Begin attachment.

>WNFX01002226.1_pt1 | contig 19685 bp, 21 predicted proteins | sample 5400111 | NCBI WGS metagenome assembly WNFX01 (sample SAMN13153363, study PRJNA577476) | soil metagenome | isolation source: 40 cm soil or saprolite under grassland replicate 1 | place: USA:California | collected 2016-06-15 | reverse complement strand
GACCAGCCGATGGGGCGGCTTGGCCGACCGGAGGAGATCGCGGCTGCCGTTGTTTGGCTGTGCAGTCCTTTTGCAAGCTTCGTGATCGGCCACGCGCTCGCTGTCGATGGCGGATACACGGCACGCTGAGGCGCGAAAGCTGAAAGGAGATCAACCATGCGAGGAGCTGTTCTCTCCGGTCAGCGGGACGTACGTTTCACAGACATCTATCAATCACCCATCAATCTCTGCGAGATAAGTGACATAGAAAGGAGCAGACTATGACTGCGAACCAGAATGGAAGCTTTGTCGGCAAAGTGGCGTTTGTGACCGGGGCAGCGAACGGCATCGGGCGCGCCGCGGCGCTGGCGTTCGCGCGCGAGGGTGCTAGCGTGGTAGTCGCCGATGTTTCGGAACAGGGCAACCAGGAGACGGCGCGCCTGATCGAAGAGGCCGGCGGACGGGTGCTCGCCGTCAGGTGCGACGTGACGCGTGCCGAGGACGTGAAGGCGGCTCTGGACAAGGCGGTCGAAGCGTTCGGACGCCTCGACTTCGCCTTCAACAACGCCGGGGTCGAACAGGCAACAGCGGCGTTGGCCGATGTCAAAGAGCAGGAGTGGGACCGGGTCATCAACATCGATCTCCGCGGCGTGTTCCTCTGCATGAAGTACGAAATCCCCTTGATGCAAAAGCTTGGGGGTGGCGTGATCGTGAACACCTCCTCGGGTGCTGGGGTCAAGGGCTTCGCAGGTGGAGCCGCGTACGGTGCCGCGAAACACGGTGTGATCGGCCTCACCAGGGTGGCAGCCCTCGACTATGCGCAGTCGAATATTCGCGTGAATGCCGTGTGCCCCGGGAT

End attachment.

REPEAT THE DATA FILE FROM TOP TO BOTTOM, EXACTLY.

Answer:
>WNFX01002226.1_pt1 | contig 19685 bp, 21 predicted proteins | sample 5400111 | NCBI WGS metagenome assembly WNFX01 (sample SAMN13153363, study PRJNA577476) | soil metagenome | isolation source: 40 cm soil or saprolite under grassland replicate 1 | place: USA:California | collected 2016-06-15 | reverse complement strand
GACCAGCCGATGGGGCGGCTTGGCCGACCGGAGGAGATCGCGGCTGCCGTTGTTTGGCTGTGCAGTCCTTTTGCAAGCTTCGTGATCGGCCACGCGCTCGCTGTCGATGGCGGATACACGGCACGCTGAGGCGCGAAAGCTGAAAGGAGATCAACCATGCGAGGAGCTGTTCTCTCCGGTCAGCGGGACGTACGTTTCACAGACATCTATCAATCACCCATCAATCTCTGCGAGATAAGTGACATAGAAAGGAGCAGACTATGACTGCGAACCAGAATGGAAGCTTTGTCGGCAAAGTGGCGTTTGTGACCGGGGCAGCGAACGGCATCGGGCGCGCCGCGGCGCTGGCGTTCGCGCGCGAGGGTGCTAGCGTGGTAGTCGCCGATGTTTCGGAACAGGGCAACCAGGAGACGGCGCGCCTGATCGAAGAGGCCGGCGGACGGGTGCTCGCCGTCAGGTGCGACGTGACGCGTGCCGAGGACGTGAAGGCGGCTCTGGACAAGGCGGTCGAAGCGTTCGGACGCCTCGACTTCGCCTTCAACAACGCCGGGGTCGAACAGGCAACAGCGGCGTTGGCCGATGTCAAAGAGCAGGAGTGGGACCGGGTCATCAACATCGATCTCCGCGGCGTGTTCCTCTGCATGAAGTACGAAATCCCCTTGATGCAAAAGCTTGGGGGTGGCGTGATCGTGAACACCTCCTCGGGTGCTGGGGTCAAGGGCTTCGCAGGTGGAGCCGCGTACGGTGCCGCGAAACACGGTGTGATCGGCCTCACCAGGGTGGCAGCCCTCGACTATGCGCAGTCGAATATTCGCGTGAATGCCGTGTGCCCCGGGAT